“There’s a saying by a fellow called Confucius, the man who says something cannot be done should not block the path of the man trying to do it. And that’s kind of what I see here this evening in some of these people. If we don’t get the water, we won’t build it. If we don’t get the power lines, we won’t build it. If we don’t get the financing, we won’t build it. If we don’t get 1,001 other things that we need to do this, then we won’t build it. And these people are hoping and praying that we fail on as many of those things as possible. We are here to ask you for a fair chance and a fair shot at this and we’ll have to fight our battles as they come.
“But, I think, that’s the only thing that I want to leave you with, that we’re just looking for a fair shot and a fair chance at this and that’s all I have to say.”
Question from a planning and zoning commissioner: “I’ve got a question for you. In the testimony tonight, people were upset that you won’t name the vendor of the reactor generator. It seems pretty obvious to me, if you said we’re going to buy a General Electric generator and it was all planned for, they’d know they got the only ones and the price would be real high on it. Is my thinking correct or why don’t you say who the vendor is for it?”
Me: “Well, that’s something you probably have to ask the CEO. There are a number of different reactor designs out there and this is an area of technology that is evolving and changing. I do have a feeling, however, that if we did announce the reactor type, our opponents would say “Oh, they’re being way too premature about this. Look, they’ve already picked out the reactor type and they think they’re going to stroll into Payette County and plop one of these down. And they haven’t done enough groundwork in order to pick their reactor type.” Well, we’re trying to do that groundwork right now. It’s kind of a — my feeling is that we’re damned if we do and damned if we don’t. We’re going to get criticized either way. Just up to you to evaluate us on what you see, and hear and know.”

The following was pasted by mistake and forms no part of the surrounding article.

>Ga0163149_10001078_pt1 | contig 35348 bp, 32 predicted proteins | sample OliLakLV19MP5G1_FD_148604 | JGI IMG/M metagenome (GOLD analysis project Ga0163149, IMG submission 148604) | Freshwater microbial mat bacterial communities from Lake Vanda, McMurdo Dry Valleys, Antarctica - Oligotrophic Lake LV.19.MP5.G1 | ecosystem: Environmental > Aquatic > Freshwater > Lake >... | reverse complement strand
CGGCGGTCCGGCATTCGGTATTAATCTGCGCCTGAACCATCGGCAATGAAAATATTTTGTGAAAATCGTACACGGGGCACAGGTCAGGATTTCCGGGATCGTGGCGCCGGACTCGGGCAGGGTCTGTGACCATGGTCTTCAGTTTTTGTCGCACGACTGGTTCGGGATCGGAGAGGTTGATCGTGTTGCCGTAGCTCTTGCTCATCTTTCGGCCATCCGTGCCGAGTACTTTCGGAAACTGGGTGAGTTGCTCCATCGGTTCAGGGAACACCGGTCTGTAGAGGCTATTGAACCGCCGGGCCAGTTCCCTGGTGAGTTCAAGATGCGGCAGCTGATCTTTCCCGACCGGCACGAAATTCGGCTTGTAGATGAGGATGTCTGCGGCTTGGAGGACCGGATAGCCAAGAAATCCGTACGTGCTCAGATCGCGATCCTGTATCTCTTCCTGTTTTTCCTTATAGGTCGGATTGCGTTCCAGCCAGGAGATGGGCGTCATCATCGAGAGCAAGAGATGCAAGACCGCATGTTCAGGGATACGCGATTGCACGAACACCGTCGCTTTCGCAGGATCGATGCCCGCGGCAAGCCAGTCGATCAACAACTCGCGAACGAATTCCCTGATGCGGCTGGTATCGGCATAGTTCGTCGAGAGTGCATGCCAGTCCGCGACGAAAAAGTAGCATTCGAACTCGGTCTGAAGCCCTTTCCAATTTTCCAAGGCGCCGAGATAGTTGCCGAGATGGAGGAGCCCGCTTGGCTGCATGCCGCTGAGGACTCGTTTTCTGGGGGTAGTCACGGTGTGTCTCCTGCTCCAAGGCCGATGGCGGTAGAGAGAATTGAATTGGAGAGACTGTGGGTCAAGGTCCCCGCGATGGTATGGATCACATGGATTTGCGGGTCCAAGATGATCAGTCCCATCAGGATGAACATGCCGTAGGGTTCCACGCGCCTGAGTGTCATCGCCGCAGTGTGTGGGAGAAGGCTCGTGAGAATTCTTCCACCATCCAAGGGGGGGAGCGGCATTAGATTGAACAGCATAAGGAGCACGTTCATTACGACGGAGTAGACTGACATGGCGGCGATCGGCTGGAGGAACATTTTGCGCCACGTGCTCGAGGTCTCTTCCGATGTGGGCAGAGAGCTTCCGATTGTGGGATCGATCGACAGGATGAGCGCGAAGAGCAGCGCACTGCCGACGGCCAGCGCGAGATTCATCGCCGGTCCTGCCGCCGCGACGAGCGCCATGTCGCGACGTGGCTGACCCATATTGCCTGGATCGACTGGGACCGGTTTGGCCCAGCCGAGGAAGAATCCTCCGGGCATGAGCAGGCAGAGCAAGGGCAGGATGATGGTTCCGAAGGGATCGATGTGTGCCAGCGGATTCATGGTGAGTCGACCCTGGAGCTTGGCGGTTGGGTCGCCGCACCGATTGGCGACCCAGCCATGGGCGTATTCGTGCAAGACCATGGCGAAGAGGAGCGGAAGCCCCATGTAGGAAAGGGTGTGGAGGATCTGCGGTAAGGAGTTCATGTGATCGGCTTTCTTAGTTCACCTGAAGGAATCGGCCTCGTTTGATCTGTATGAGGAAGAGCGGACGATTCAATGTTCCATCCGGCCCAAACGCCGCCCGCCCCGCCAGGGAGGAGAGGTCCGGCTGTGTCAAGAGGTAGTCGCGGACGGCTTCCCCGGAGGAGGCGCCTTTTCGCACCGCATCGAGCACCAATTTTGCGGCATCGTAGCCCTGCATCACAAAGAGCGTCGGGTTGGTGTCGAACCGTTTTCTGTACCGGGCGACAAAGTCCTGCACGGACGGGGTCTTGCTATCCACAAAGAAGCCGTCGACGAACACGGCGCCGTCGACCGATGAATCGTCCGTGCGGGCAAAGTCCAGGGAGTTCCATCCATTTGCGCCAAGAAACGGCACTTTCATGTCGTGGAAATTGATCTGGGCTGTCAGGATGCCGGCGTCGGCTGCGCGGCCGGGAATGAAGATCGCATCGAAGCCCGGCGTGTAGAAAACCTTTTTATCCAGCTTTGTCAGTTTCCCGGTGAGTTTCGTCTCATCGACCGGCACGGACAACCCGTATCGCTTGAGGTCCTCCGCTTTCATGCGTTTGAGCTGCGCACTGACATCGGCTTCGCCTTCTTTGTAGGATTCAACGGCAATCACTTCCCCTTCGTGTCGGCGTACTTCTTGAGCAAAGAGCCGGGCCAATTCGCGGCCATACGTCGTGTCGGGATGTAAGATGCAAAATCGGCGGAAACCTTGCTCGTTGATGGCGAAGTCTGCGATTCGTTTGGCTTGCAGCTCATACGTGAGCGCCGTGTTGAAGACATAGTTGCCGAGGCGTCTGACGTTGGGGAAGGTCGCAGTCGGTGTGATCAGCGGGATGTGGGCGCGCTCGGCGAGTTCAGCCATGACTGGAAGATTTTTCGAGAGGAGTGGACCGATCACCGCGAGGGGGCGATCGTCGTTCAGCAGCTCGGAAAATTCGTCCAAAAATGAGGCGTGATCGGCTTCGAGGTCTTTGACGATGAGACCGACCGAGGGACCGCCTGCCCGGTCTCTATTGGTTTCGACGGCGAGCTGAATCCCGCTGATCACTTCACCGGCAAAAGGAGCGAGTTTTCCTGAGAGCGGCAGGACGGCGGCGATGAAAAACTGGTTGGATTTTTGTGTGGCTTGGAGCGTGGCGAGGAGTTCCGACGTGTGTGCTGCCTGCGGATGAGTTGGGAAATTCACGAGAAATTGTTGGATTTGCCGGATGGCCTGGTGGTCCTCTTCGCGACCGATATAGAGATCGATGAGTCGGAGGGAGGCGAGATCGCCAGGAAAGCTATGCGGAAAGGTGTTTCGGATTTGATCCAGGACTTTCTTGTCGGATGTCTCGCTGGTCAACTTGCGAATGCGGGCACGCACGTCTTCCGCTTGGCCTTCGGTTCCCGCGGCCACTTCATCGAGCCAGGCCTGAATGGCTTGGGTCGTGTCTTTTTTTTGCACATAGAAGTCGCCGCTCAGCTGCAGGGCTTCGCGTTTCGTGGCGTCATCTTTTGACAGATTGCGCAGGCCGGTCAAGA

I’m told Payette County has rejected Joe Lucid’s testimony because he’s not using his real name. That is very gratifying, as Lucid is a particularly toxic individual who has persistently spread lies about AEHI, even harassing individual investors whose emails he harvested from public testimony. Lucid wants people to view him as a crusader, but it is clear to me his only motive is to enrich himself through stock shorting, a controversial practice to profit from a falling stock price. Worst of all, Lucid doesn’t use his real name on message boards or blogs, instead relying on his pseudonym or promising he will “soon submit a bio.” Apparently on or about Nov. 26, Yahoo! banned Lucid’s original profile of joe.lucid, so he has reconstituted as email@example.com (this one). It wouldn’t surprise me if he had more.
False names are fine if you’re lurking on the Internet. In the public policy arena, however, providing testimony under a false name isn’t just cowardly. It’s also perjury.